Daphne Patai & Noretta Koertge’s Professing Feminism

Professing FeminismNoretta Koertge is a professor of history and philosophy at Indiana State University, and Daphne Patai is a professor of “Languages, Literatures and Cultures” at the University of Massachusetts Amherst and sits on the board of F.IR.E. (the Foundation for Individual Rights in Education, a favorite organization of mine). Both have a background in Women’s Studies and both have been vocal critics of feminist pedagogy, particularly in its adoption of post-modernist theories. Together they wrote Professing Feminism in 1994, giving it the subtitle Cautionary Tales From The Strange World Of Women’s Studies. Their goal was to address what they saw as falling scholarship standards, dubious teaching methods and a detrimental emphasis on political posturing rather than objective study. In 2003, their book was reissued with two Afterwords, as well as a new – and decidedly more pessimistic – subtitle: Education And Indoctrination In Women’s Studies.

The title itself gives some hint to the book’s principal critique, which is that feminism – via its academic branch – has become a secular faith, something to be professed, carrying the suggestion – a la Christina Hoff Sommers’ Who Stole Feminism? – that there are those have adopted the mantle without living up to its ideals. The book draws extensively on the reports of students and professors within Women’s Studies, as well as excerpts from textbooks, conferences and email exchanges on the National Women’s Studies messaging boards. Indeed, it does exactly what Women’s Studies claims is desirable: foregrounding women’s experiences. We hear from students who feel uncomfortable to voice their opinions in the classroom, lest they be erroneously labeled “conservative” or dismissed as being inured in “patriarchal values”; we hear from teachers who are criticized and even silenced by their own students for not being political enough, for not being as committed as they ought to be. In one particularly frightening section, Koertge and Patai compare feminist pedagogy, with its emphasis on personal experience and “consciousness raising,” to the indoctrinating methods of cults, which seek to inculcate their members in a shared experience:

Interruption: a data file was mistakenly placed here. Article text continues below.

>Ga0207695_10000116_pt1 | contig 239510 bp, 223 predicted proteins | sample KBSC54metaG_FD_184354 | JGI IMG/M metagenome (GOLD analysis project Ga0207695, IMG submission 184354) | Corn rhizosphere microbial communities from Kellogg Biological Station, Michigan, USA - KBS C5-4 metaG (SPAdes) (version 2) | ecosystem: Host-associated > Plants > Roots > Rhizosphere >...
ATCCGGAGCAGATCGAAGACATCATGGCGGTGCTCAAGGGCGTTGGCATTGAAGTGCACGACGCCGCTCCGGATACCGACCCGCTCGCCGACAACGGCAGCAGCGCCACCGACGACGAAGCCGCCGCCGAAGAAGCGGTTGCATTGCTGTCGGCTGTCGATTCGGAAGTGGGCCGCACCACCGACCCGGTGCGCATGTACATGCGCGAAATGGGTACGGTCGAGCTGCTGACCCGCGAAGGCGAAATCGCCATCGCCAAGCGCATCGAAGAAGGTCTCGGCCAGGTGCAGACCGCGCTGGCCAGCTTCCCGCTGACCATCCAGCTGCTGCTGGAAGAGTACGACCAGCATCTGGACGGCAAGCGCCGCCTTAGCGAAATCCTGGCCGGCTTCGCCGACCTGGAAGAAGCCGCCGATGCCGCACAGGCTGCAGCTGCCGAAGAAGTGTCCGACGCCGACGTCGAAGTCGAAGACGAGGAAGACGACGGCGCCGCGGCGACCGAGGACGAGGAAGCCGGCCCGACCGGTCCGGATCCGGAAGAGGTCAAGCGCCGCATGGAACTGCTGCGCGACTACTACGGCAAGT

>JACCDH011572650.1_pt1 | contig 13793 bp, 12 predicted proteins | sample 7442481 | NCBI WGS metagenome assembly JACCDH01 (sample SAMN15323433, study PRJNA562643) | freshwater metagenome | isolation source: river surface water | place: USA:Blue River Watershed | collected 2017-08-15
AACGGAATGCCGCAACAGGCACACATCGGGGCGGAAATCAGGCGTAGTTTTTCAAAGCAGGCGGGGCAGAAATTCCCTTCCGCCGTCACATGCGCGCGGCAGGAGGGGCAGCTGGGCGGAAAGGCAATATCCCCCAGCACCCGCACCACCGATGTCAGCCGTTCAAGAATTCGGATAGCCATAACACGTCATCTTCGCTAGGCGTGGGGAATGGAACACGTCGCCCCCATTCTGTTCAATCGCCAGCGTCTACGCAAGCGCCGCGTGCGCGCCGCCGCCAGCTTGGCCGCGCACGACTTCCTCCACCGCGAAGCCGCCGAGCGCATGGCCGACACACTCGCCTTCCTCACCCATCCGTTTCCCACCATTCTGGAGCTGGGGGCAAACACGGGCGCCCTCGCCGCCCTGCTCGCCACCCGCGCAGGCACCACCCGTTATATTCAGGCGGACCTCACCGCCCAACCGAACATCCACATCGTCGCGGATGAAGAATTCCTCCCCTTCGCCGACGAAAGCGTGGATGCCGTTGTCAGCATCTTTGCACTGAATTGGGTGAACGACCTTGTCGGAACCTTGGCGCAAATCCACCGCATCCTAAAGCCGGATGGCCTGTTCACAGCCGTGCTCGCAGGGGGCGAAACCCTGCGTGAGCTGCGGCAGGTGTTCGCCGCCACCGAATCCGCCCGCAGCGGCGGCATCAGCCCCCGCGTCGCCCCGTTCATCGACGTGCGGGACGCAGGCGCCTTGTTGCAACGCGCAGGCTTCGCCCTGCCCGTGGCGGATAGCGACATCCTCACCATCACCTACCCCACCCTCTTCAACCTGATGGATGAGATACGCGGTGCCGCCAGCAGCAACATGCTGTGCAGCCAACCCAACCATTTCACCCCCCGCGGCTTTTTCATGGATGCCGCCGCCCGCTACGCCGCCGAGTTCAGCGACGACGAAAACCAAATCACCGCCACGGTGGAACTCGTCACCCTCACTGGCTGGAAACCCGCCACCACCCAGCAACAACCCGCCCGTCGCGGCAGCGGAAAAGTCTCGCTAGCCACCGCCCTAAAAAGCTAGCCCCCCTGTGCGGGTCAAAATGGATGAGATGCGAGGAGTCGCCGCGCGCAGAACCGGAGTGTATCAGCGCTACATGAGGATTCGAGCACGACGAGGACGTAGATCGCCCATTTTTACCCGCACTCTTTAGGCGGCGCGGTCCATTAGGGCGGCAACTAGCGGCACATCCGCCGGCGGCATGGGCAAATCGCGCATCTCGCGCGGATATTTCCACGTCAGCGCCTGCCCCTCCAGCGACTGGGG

Feminism has borrowed pedagogical techniques from a variety of sources: Paulo Freire’s practice in adult literacy classes of giving people a vocabulary to describe their oppression, the potent mixture of denunciation and exultation characteristic of revival meetings, and even the dress and demeanor codes imposed in bootcamps and finishing schools. We also find echoes in feminist classrooms of the obligatory self-incrimination demanded in China during the Cultural Revolution, and, of course, the interventionist techniques of psychotherapy.

They go even farther, suggesting that feminist theory has a special appeal to the black-and-white thinking characteristic of the emotionally damaged, those with personality disorders and victim complexes, and it is indeed difficult to explain the likes of Valerie Solanas, Andrea Dworkin and Catherine MacKinnon without alluding to this explanation.

Ultimately, Patai and Koertge seek not to bury Women’s Studies but to improve it, though both of them are of the opinion that its ultimate success lies in being absorbed into the other disciplines rather than forever existing on its own, separate from the wider body of academia. They also hint at an opinion I share: that Women’s Studies owes its immunity from outside criticism to an insidious refusal by the wider professoriate to challenge feminist theory out of fear of being denounced as sexist. To make their point, they quote James Baldwin:

Every time I attend a conference of white writers, I have a method for finding out if my colleagues are racist. It consists of uttering stupidities and maintaining absurd theses. If they listen respectfully and, at the end, overwhelm me with applause, there isn’t the slightest doubt: they are filthy racists.

Feminist absurdities have been left unchallenged for far too long, and by Baldwin’s measure, this does not speak well of those who have remained silent.